Working in television is usually considered a sexy job. By that I mean it looks like it would be fun, and there's a certain fascination with what we do. Proctologists are far more important, I think, but nobody considers their line of work to be glamorous or fun, therefore proctology is not sexy. Radio was once considered sexy, but the music industry and talk radio hosts have pretty much sucked out all the glamor the medium struggled to hang on to. Let's face it, Wolfman Jack's appearance on the original Battlestar Gallactica was the harbinger for a dying medium.
Yes, TV has it's wowie moments. These usually involve conversations at social events where a stranger says something like, "I hear you work at channel __. Tell, me. Is (female anchor) really as hot as she looks on TV?" This is typically followed by even more crude commentary revolving around the male viewer being in possession of a "jet stream" for the female weather specialist. It's for reasons like this I generally avoid social events that involve an open bar. But, the cold hard fact is behind the scenes TV can be a lot of hard, dirty, and decidedly unsexy work.
This weekend, along the east coast of America, working in broadcasting was most definitely unsexy.
A major snowstorm lumbered through Washington, D.C. and New York City, causing all the problems we associate with major snowstorms: traffic backups, power outages, convicts on the football field in Baltimore. No wait. That last one happens every game. For broadcasters, a storm like this creates some major headaches.
First, consider that television is a 24/7 business. You can't cancel the workday due to weather. The show must go on, especially when the show is the local news that is covering the very snowstorm causing all the trouble. In other words, the entire News Channel team, reporters, anchors, producers, directors, graphics operator, audio operator, master control operator, live truck engineers, and the guy with a pickup truck with a blade to clear the parking lot, all have to schlep their way into the station in order to tell you to stay home. You can't work in television and be (vulgarity for poultry feces) about driving in the snow.
Next, just like in aviation, ice is enemy number one in broadcasting. Ice coatings on the tower add substantial weight and stress on the guy wires. Ice on the antenna changes the electrical properties of the system by adding resistance, thus forcing us to run the transmitter at lower power unless the antenna has a built-in heater or weather-proof covering. Ice chunks falling off the tower when the wind kicks up makes working under the tower a hard hat area and conjures up images of an inglorious demise via the priest in The Omen. Many transmitter towers are located on hilltop locations that are barely accessible by Hummer even in the best of conditions. After about four hours of getting panic calls from management, the chief engineer's cell phone usually takes an "accidental" dive into a snow bank.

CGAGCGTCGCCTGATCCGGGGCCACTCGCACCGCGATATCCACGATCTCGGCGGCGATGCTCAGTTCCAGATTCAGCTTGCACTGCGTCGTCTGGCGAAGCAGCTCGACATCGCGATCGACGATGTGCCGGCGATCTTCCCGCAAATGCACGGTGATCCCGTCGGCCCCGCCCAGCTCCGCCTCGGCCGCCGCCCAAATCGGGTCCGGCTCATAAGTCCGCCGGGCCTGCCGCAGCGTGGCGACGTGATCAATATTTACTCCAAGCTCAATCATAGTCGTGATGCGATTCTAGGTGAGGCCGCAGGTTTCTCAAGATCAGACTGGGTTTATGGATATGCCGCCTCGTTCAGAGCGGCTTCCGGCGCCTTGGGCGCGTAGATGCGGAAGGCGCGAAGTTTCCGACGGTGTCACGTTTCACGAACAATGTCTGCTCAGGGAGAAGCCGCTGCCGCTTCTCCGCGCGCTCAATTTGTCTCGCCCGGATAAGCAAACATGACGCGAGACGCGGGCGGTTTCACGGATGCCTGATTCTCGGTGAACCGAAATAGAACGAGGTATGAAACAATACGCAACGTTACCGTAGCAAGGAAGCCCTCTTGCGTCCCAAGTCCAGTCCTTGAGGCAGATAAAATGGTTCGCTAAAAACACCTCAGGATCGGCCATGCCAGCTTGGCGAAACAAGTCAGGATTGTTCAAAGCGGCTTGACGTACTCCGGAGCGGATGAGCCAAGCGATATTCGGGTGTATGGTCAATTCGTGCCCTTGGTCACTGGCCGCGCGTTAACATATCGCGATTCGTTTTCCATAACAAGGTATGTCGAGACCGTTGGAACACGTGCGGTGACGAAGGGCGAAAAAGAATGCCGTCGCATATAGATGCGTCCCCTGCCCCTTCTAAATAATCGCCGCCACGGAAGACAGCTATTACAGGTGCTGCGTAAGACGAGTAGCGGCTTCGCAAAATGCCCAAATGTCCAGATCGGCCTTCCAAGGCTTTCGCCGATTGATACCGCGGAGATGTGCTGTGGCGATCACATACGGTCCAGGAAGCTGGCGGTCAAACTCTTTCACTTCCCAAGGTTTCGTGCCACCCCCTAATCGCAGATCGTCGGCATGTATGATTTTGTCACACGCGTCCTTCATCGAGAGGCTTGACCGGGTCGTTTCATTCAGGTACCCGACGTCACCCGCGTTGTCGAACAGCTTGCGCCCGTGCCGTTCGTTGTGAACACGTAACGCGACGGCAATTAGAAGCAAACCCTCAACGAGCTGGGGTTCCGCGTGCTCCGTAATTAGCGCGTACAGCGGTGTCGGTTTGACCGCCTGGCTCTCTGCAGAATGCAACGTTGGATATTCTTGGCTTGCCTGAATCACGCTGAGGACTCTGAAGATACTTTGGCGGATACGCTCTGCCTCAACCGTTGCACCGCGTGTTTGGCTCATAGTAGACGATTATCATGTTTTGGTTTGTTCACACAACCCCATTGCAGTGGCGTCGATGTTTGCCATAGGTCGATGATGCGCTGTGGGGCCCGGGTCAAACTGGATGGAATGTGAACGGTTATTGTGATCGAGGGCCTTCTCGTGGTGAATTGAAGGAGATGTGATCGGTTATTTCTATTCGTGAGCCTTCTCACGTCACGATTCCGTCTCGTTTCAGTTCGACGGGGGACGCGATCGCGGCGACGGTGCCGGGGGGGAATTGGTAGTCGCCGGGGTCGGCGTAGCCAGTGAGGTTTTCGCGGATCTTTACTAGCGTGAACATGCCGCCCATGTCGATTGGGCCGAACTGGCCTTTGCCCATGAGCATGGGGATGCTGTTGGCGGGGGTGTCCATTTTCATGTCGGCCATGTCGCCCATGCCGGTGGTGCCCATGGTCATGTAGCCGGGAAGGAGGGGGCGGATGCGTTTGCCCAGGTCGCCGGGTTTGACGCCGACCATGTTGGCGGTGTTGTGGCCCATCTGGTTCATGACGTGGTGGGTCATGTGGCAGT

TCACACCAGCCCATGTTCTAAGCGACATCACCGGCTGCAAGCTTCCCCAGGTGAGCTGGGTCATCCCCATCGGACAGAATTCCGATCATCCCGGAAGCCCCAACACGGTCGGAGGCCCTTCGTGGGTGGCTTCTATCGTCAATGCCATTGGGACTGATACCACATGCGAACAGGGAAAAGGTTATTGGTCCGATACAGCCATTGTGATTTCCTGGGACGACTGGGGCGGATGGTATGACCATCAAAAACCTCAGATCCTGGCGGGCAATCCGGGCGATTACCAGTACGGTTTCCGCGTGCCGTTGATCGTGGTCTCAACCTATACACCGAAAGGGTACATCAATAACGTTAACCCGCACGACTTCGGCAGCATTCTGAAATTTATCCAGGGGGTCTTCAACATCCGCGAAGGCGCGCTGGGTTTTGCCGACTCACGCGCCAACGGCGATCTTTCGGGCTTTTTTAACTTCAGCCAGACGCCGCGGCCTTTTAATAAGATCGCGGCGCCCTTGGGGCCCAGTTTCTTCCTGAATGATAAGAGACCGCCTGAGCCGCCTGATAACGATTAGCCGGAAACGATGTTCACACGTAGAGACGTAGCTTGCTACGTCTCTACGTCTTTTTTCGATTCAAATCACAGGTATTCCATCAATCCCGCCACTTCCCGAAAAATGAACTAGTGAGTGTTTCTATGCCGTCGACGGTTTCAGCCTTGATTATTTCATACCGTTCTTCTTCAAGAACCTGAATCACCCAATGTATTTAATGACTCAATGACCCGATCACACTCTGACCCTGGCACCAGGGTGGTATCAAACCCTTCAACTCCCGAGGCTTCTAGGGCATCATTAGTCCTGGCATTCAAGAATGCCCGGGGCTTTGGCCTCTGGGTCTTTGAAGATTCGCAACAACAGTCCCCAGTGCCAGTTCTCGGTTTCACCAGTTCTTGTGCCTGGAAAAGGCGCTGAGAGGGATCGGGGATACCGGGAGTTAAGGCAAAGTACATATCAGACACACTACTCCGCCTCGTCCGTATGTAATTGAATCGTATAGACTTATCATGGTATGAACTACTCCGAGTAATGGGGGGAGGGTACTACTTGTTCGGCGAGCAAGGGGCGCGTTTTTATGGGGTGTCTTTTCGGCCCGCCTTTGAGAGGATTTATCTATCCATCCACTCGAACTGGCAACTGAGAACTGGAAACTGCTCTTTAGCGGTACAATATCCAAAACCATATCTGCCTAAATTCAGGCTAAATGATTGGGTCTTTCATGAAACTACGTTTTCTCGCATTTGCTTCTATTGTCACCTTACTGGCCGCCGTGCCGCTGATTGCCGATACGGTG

But the effects of The Big Snow reached far beyond the east. New York and Washington are the homes of the major networks and their satellite uplinks. Saturday Night Live is a high wire act on its own without a snowstorm keeping the studio audience home, not to mention the cast and crew. And even if all is going well in the cozy confines of 30 Rock, the show still has to blast its way through the icy moisture in the air to make the 22,000 mile trip to the satellite... and back through it again if you're taking the feed in another snowbound city. That's assuming the transmitting dish hasn't been iced over like a giant frosted wedding cake.
The ESPN site in Bristol, Conn. during sunnier times. Losing this uplink in a snowstorm means nobody can watch the 'Bama game, and that's just not going to happen.
Again, these uplink dishes aren't installed in most accessible places. Any uplink dish has an automatic de-icing system that, under most conditions, stop the snow from collecting inside the dish and blocking the signal, but a major snowfall can hit too fast for a heater to keep up. And that's assuming the power stays on. Emergency generators can keep the network on the air, but generators need fuel and maintenance. Replacing a fuel filter in a Volvo diesel engine is a long way from sexy. If I had known I'd be doing this I would've found a job in a truck stop.
So, a hearty salute goes out to all the engineers and maintenance technicians who kept the networks, TV, and radio stations on the air this weekend. What you do may not be sexy, but thanks to your four-wheel-driven muscle and fortitude, people got the information they needed in an emergency situation, TV stations across the continent could keep their schedules, and commercials. And we could watch the Cleveland Browns actually win a game. Who says the Holidays aren't a time for miracles?